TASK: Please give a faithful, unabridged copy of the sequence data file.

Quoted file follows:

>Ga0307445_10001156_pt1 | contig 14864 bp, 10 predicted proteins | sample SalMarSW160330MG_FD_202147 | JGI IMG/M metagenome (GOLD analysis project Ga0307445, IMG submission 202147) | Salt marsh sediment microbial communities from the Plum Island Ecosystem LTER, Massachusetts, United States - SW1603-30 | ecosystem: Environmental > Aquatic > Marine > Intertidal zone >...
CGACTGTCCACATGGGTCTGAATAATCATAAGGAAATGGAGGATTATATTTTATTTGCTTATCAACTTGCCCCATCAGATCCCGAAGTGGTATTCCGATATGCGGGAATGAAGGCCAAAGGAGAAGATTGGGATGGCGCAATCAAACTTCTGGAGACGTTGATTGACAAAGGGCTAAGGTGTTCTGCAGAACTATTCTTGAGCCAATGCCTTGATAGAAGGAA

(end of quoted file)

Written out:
>Ga0307445_10001156_pt1 | contig 14864 bp, 10 predicted proteins | sample SalMarSW160330MG_FD_202147 | JGI IMG/M metagenome (GOLD analysis project Ga0307445, IMG submission 202147) | Salt marsh sediment microbial communities from the Plum Island Ecosystem LTER, Massachusetts, United States - SW1603-30 | ecosystem: Environmental > Aquatic > Marine > Intertidal zone >...
CGACTGTCCACATGGGTCTGAATAATCATAAGGAAATGGAGGATTATATTTTATTTGCTTATCAACTTGCCCCATCAGATCCCGAAGTGGTATTCCGATATGCGGGAATGAAGGCCAAAGGAGAAGATTGGGATGGCGCAATCAAACTTCTGGAGACGTTGATTGACAAAGGGCTAAGGTGTTCTGCAGAACTATTCTTGAGCCAATGCCTTGATAGAAGGAA